A Note to Bobbie Gentry, on Behalf of Reba McEntire
Bobbie Gentry doesn't owe Reba McEntire a thing, but it sure would be swell if she let her know she sees her.
When McEntire recorded "Fancy" for her Rumor Has It album in 1990, she recorded what would become her signature song. Today, as she celebrates the 30th anniversary edition of the album with a re-release that includes her version and two remixes, the younger of the two country legends recognizes that power in admitting it's the only song her fans can 100 percent count on during her live show. It's a platinum-selling record that remains McEntire's most-played catalog hit on country radio.
Gentry (the song's lone writer) has cashed millions of dollars worth of royalty checks, in private, and just as many country fans have learned about her short, strange career through exploring the dark, but ultimately inspiring story of a girl left for prostitution who goes on to create a new life for herself.
Inevitably they get to "Ode to Billie Joe," a five-verse behemoth of storytelling that crossed over to become one of the biggest hits of a generation. It also build the shuffle on which "Fancy" would later rely.
McEntire used her recording of "Fancy" and a cinematic music video to take an already exploding career to new heights. Would she land as many movie roles without this song and everything that's attached? It's worth wondering. Gentry's understated, swampy original is great, but not quite the same presentation delivered by McEntire. The song lived the life it was intended to live.
So the two women are equal beneficiaries of a re-recording of a song that originally stalled inside the Top 40 on country radio, but did earn a Grammy nomination. Somewhere along the line, Gentry surely acknowledged McEntire's effort, right?
Nope — never.
"I've never met her. I've never talked to her," McEntire tells media in a larger conversation about the 30th anniversary re-release on UMG Nashville.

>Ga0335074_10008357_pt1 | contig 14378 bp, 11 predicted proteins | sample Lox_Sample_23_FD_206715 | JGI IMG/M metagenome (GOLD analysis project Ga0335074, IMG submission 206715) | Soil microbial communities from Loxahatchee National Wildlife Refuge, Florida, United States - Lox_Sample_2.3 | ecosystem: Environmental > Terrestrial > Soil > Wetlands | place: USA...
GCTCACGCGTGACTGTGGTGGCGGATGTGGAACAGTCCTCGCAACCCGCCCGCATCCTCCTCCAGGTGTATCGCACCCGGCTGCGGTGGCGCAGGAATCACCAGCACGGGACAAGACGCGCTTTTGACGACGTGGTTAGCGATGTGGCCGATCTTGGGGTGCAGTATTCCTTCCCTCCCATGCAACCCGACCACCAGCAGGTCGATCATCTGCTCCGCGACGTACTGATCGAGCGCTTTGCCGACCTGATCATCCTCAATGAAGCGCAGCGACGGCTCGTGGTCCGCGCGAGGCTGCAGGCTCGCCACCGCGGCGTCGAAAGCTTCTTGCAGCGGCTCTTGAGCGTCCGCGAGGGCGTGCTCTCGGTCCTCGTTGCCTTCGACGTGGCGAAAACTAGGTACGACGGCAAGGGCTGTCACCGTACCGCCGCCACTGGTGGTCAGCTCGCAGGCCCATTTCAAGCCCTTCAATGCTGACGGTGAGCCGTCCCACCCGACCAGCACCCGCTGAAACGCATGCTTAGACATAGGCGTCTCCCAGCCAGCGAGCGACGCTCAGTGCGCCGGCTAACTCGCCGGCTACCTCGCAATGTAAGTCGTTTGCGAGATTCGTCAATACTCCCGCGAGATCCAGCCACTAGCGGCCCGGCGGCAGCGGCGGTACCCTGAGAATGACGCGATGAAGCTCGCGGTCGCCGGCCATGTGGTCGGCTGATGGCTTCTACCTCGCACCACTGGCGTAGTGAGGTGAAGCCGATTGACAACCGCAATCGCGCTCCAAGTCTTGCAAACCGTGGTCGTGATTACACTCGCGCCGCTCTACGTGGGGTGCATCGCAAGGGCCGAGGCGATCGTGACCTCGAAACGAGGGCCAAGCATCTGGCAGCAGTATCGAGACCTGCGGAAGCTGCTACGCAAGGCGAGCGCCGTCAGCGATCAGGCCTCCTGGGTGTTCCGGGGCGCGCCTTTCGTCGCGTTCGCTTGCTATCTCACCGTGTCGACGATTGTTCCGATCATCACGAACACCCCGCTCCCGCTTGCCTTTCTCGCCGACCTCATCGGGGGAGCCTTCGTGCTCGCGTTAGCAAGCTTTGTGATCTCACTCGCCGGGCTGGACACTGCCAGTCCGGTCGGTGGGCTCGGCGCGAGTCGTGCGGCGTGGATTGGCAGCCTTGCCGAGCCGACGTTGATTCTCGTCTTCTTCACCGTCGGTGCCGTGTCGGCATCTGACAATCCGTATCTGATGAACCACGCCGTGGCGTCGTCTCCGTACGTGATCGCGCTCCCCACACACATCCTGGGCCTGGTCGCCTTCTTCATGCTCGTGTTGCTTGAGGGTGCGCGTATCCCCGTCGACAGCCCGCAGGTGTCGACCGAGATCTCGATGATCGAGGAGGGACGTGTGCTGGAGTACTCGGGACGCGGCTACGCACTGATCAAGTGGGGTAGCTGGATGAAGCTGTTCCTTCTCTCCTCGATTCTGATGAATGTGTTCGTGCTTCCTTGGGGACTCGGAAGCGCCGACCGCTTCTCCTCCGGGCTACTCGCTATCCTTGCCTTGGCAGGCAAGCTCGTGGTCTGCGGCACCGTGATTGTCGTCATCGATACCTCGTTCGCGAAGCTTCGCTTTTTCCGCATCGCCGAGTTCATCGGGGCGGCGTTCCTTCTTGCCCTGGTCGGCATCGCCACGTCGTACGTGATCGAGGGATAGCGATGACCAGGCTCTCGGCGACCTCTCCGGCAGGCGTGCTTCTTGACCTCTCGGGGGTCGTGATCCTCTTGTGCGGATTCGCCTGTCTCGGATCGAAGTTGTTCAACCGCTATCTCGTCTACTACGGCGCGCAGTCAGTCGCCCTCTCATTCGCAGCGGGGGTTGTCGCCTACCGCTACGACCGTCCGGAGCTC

"I talked to so many people who have gotten to work with her and know her and do stay in communication with her and I would say, 'Hey, would you tell her that I'd really like to meet her sometime or talk to her or email or text or smoke signals or anything.' I don't care, I'd just really like to communicate with her," she continues. "I'd love to know where did she get the idea of "Fancy" and what was the thinking behind it."
The reason for the silence is simply ... complicated. For nearly four decades, Gentry has kept a profile so low a spider would need to stoop and squint. She vanished after the ACM Awards in 1982, and the way she vanished is so curious because she was not just a one-hit wonder who fell out of favor. She was a star in the late '60s and early '70s and maintained artistic credibility up to the day she dropped off of the celebrity map. It'd be like 2020 Maren Morris taking her money and successes and running away.
"When she released it," McEntire says, "I fell in love with "Ode to Billie Joe" and the albums, her duet album with Glen Campbell. I'm just a huge fan. I think she's a genius. Great songwriter, beautiful woman, great singer and it's just been kind of a — she's a mystery woman."
In 1982, McEntire was just beginning her rise to stardom. Maybe they were in the same building at that ACMs, but they didn't cross paths. It doesn't matter — Gentry would go on to be a successful business woman who at one time owned a percentage of the NBA's Phoenix Suns. Her whereabouts today are unknown, although separate journalistic investigations tracked her to a home near Memphis, Tenn., and another in Los Angeles, Calif. McEntire, like all of us, can only admire the courage of the enigma, and that's a shame.
The Country Music Hall of Famer doesn't need Gentry's back patting to fill any blanks on her resume. Her legacy of hit songs, acting roles, awards show hosting appearances and trophies is secure at this point, but still — who doesn't benefit from the respect of people we admire?
Somewhere, Gentry, now 78, sits aware of it. Perhaps she's just never gotten around to telling Reba "Thanks" or "Good job" or just "Congratulations" for all her success. So, we'll make it easy.
Reba McEntire, like many artists, has a fan text line: 615-436-8697. Bobbie — or Roberta, if you've gone back to your given name — text her a 👍 or even a selfie to let her know you care. Sing a little of the chorus, if you'd rather. We never need to know about it.
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